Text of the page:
Figure 2. Frogeye leaf spot on soybean

Soybean Cyst Nematode
You also may see yellow patches of soybeans in some fields, particularly higher areas of the field or in sandy soils. When you dig up the plants, tiny white or yellow pearls may be observed on roots. These are much smaller than nodules; the inside of a nodule will be red/pink in color when cut open. If you have SCN confirmed in a field, you should strongly consider submitting a soil sample to the diagnostic clinic at the end of the growing season to determine your SCN levels. Remember that symptoms are not always present on plants infected with SCN.

As usual, please contact your local county agent, myself (nkleczew@udel.edu), or submit a sample to the University of Delaware Diagnostic Clinic if you have any potential plant disease issues. Also, try to stay cool out there!

This week’s Field Crop Disease Management Blog topic is Reproduction on Soybean Cyst Nematode on SCN Resistant Varieties.

Agronomic Crop Insects – July 19, 2013

Joanne Whalen, Extension IPM Specialist; jwhalen@udel.edu

Continue to scout fields on a weekly basis for leafhoppers. In past years, we have also seen an increase in thrips when weather conditions turn hot and drier. So far populations are low but that could change if the recent hot weather continues. Reports from other areas of the country indicate that thrips feeding on the developing leaf tissue can cause the leaves to distort as they emerge. Leaves may also be curled, with a cupped or puckered appearance. Although there are no thresholds for thrips in alfalfa, the following information from other areas of the country may be helpful when considering the need for thrips management: “(a) high populations of bean or onion thrips may cause damage, especially in dryland conditions and (b) if a thrips treatment is contemplated, it is best to cut as soon as possible and treat the regrowth if the infestation persists. Thrips are very difficult to control in alfalfa, so excellent coverage is important and two applications may be required for satisfactory results.”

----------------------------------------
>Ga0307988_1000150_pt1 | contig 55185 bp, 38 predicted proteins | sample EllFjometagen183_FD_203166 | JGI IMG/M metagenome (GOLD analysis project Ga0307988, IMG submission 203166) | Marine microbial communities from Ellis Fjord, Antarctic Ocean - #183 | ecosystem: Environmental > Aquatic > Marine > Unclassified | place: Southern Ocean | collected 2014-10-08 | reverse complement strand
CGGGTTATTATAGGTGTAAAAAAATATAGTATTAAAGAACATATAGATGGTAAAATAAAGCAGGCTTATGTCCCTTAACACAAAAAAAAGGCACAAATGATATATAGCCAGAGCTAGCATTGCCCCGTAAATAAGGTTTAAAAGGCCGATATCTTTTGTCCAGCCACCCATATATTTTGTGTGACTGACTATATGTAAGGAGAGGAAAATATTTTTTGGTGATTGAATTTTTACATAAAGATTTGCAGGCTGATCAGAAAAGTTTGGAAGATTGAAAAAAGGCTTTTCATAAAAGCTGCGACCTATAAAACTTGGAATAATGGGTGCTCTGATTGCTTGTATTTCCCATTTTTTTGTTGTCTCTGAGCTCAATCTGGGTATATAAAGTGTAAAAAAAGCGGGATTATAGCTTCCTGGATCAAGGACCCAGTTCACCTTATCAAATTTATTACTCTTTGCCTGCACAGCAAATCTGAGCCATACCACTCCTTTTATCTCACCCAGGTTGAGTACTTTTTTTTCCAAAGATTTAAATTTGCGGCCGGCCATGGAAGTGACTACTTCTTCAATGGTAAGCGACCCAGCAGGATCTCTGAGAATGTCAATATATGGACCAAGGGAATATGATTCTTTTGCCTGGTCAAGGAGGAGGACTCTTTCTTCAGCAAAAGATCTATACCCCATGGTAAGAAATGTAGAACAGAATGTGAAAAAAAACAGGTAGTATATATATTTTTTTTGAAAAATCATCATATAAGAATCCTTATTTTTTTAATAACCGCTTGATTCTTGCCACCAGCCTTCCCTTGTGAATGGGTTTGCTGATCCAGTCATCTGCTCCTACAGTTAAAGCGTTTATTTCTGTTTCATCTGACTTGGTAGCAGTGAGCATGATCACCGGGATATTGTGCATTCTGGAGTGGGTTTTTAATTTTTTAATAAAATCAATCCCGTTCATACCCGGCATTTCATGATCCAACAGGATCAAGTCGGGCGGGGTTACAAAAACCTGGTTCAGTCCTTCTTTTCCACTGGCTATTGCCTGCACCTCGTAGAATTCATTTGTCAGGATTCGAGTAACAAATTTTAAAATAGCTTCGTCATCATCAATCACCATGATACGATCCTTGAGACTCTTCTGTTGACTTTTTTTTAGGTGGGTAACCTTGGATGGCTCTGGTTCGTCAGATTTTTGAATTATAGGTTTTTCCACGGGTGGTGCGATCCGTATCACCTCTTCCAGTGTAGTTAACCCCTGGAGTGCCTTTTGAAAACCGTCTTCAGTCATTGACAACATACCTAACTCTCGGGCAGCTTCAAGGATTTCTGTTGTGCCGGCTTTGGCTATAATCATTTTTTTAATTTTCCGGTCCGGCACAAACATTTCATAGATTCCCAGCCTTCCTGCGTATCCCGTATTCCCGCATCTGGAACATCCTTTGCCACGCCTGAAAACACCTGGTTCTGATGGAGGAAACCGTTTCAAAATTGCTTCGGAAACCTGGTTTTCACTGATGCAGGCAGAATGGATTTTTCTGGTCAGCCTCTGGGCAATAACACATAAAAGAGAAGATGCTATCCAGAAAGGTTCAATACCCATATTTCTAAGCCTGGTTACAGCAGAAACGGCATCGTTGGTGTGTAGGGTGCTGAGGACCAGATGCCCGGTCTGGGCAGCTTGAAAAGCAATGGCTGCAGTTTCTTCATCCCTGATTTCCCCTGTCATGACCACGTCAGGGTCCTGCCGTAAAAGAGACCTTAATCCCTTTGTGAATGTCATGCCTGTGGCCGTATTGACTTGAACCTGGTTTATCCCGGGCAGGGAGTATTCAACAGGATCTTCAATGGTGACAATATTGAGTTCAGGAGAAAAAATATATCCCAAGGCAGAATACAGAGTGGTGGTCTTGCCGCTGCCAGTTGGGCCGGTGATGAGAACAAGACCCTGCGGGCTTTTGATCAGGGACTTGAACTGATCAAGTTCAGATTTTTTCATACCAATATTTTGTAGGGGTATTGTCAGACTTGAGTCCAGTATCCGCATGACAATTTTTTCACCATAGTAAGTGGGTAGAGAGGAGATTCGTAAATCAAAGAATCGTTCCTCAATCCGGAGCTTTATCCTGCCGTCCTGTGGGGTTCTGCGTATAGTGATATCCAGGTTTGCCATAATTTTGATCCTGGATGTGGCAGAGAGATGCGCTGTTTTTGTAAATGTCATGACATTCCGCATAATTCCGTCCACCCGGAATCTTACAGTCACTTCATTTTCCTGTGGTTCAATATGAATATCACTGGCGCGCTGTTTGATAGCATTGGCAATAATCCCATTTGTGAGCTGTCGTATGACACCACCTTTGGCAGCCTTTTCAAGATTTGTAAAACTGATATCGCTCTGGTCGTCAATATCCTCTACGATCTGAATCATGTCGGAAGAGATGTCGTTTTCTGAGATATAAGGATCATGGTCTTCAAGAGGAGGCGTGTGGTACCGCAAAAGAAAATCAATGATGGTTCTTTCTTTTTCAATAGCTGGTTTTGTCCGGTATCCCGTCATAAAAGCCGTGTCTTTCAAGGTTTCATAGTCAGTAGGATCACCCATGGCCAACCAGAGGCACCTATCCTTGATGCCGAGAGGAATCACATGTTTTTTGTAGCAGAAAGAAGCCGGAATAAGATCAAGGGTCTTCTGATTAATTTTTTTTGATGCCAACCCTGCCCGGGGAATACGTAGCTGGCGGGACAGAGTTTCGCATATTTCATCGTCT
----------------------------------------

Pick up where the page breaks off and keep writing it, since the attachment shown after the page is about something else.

We continue to see a number of defoliators (grasshoppers, Japanese beetles, bean leaf beetles and green cloverworm) present in full season beans. As full season fields enter the bloom to pod fill stages, remember that the threshold drops to 15% defoliation. When it comes to bean leaf beetle, in areas of the state where we have seen problems in the past, we are seeing an increase in populations. Although first generation populations may not cause economic defoliation, they can be a useful predictor of the second generation. Bean leaf beetle feeding on soybean pods caused by the second generation can lead to significant reductions in seed quality. To help make treatment decisions easier for first and second generation bean leaf beetles, a dynamic Excel spreadsheet has been created by entomologists at Iowa State University that might be helpful in assisting with decisions in our area since no local thresholds are available. Please see the following link for more information –

http://www.extension.iastate.edu/CropNews/2011/0815hodgson.htm .

We are starting to see an increase in stinkbug populations (green and brown) in full season bean fields so be sure to watch for this insect as the earliest maturing fields begin to set pods. Very few brown marmorated stink bugs have been found but we have found them on field edges near woods. Economic damage from stink bugs is most likely to occur during the pod development and pod fill stages. You will need to sample for both adults and nymphs when making a treatment decision. Available thresholds are based on beans that are in the pod development and fill stages. As a general guideline, current thresholds are set at 1 large nymph/adult (either brown or green stink bug) per row foot if using a beat sheet, or, 2.5 per 15 sweeps in narrow-row beans, or 3.5 per 15 sweeps in wide-row beans.